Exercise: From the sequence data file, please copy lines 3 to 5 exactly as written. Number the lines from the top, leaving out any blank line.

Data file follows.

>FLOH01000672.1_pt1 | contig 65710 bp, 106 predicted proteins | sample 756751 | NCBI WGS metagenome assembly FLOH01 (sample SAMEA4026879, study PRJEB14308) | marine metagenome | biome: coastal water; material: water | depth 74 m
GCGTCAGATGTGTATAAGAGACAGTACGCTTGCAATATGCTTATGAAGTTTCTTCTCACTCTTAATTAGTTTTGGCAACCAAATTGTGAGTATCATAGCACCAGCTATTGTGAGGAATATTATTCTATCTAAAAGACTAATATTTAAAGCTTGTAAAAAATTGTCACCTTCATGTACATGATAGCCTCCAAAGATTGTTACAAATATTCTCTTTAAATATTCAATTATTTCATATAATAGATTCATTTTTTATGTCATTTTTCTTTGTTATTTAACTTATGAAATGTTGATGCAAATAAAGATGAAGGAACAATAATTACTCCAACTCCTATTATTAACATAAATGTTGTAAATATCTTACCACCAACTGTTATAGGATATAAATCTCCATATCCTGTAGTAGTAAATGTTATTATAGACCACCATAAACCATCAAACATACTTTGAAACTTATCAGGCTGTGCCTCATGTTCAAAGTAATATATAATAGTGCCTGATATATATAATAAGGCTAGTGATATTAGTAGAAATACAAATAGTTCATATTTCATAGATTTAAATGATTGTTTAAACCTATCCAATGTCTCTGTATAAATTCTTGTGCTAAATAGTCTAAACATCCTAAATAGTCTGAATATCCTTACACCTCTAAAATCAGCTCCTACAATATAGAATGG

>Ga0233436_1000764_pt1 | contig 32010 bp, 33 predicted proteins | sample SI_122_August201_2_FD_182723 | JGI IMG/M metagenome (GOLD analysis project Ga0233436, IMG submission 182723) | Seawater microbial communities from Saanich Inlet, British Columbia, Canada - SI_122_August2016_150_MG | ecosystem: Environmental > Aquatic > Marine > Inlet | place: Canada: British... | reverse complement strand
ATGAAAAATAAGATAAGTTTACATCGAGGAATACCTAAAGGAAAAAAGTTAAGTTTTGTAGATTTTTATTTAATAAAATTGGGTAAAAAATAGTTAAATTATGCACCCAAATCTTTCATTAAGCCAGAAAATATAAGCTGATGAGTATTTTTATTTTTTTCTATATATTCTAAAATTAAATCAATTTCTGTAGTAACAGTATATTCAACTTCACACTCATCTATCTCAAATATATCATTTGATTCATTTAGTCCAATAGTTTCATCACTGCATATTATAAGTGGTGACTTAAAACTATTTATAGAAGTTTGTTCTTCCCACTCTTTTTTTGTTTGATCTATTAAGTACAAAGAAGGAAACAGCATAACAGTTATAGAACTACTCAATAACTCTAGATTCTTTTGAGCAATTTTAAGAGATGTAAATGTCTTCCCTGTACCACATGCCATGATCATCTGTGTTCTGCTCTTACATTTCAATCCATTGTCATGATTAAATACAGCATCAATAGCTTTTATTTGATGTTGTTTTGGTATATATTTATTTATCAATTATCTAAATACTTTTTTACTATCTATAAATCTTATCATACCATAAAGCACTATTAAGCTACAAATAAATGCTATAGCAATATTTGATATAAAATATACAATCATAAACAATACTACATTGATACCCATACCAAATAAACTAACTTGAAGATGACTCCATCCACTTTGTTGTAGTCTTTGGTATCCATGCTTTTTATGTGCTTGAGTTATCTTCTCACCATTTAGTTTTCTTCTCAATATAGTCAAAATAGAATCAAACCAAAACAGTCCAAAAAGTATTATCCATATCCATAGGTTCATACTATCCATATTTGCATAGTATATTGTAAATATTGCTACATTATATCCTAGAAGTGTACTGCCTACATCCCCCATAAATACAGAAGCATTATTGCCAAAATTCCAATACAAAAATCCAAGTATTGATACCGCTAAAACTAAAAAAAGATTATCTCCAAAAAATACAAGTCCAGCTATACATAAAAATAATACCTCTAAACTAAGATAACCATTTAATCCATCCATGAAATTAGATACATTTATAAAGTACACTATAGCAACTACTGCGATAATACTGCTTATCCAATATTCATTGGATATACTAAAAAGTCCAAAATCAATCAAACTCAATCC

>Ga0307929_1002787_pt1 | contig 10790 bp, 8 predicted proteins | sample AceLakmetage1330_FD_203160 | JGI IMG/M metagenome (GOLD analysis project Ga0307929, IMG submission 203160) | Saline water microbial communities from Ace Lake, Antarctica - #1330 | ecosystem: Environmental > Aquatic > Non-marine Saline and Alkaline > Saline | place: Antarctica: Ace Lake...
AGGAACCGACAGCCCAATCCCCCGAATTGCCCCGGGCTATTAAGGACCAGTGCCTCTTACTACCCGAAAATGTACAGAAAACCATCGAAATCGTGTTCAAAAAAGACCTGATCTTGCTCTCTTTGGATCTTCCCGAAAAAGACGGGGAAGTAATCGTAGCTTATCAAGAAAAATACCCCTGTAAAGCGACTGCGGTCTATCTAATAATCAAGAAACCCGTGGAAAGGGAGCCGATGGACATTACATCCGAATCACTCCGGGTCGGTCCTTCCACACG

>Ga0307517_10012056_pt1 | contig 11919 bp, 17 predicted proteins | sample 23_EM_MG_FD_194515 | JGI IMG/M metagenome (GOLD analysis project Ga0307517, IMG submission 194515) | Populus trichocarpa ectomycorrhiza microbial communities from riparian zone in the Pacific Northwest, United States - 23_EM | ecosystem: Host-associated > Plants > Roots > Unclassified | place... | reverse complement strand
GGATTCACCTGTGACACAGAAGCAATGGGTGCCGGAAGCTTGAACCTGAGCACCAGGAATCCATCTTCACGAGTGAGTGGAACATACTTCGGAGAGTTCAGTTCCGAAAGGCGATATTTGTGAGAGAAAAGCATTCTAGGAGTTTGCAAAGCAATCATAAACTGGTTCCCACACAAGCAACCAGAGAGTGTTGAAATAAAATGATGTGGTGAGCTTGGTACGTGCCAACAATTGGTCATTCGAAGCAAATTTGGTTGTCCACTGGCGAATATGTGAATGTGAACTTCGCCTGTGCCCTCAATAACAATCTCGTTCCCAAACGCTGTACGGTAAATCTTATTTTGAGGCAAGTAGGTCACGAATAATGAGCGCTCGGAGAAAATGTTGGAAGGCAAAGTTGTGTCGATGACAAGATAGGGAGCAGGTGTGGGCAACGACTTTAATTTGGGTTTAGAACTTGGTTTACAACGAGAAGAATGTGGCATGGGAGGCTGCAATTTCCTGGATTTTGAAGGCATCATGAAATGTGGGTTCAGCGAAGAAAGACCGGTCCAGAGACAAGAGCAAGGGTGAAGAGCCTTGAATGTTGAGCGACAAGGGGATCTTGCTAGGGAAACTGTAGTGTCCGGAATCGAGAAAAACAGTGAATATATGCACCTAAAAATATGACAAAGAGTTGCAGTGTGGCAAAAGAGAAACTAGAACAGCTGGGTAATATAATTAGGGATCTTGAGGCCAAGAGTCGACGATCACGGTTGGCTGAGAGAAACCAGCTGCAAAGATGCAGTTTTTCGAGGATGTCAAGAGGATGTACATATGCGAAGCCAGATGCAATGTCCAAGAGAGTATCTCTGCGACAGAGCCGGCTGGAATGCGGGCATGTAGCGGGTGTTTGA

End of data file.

>Ga0233436_1000764_pt1 | contig 32010 bp, 33 predicted proteins | sample SI_122_August201_2_FD_182723 | JGI IMG/M metagenome (GOLD analysis project Ga0233436, IMG submission 182723) | Seawater microbial communities from Saanich Inlet, British Columbia, Canada - SI_122_August2016_150_MG | ecosystem: Environmental > Aquatic > Marine > Inlet | place: Canada: British... | reverse complement strand
ATGAAAAATAAGATAAGTTTACATCGAGGAATACCTAAAGGAAAAAAGTTAAGTTTTGTAGATTTTTATTTAATAAAATTGGGTAAAAAATAGTTAAATTATGCACCCAAATCTTTCATTAAGCCAGAAAATATAAGCTGATGAGTATTTTTATTTTTTTCTATATATTCTAAAATTAAATCAATTTCTGTAGTAACAGTATATTCAACTTCACACTCATCTATCTCAAATATATCATTTGATTCATTTAGTCCAATAGTTTCATCACTGCATATTATAAGTGGTGACTTAAAACTATTTATAGAAGTTTGTTCTTCCCACTCTTTTTTTGTTTGATCTATTAAGTACAAAGAAGGAAACAGCATAACAGTTATAGAACTACTCAATAACTCTAGATTCTTTTGAGCAATTTTAAGAGATGTAAATGTCTTCCCTGTACCACATGCCATGATCATCTGTGTTCTGCTCTTACATTTCAATCCATTGTCATGATTAAATACAGCATCAATAGCTTTTATTTGATGTTGTTTTGGTATATATTTATTTATCAATTATCTAAATACTTTTTTACTATCTATAAATCTTATCATACCATAAAGCACTATTAAGCTACAAATAAATGCTATAGCAATATTTGATATAAAATATACAATCATAAACAATACTACATTGATACCCATACCAAATAAACTAACTTGAAGATGACTCCATCCACTTTGTTGTAGTCTTTGGTATCCATGCTTTTTATGTGCTTGAGTTATCTTCTCACCATTTAGTTTTCTTCTCAATATAGTCAAAATAGAATCAAACCAAAACAGTCCAAAAAGTATTATCCATATCCATAGGTTCATACTATCCATATTTGCATAGTATATTGTAAATATTGCTACATTATATCCTAGAAGTGTACTGCCTACATCCCCCATAAATACAGAAGCATTATTGCCAAAATTCCAATACAAAAATCCAAGTATTGATACCGCTAAAACTAAAAAAAGATTATCTCCAAAAAATACAAGTCCAGCTATACATAAAAATAATACCTCTAAACTAAGATAACCATTTAATCCATCCATGAAATTAGATACATTTATAAAGTACACTATAGCAACTACTGCGATAATACTGCTTATCCAATATTCATTGGATATACTAAAAAGTCCAAAATCAATCAAACTCAATCC

>Ga0307929_1002787_pt1 | contig 10790 bp, 8 predicted proteins | sample AceLakmetage1330_FD_203160 | JGI IMG/M metagenome (GOLD analysis project Ga0307929, IMG submission 203160) | Saline water microbial communities from Ace Lake, Antarctica - #1330 | ecosystem: Environmental > Aquatic > Non-marine Saline and Alkaline > Saline | place: Antarctica: Ace Lake...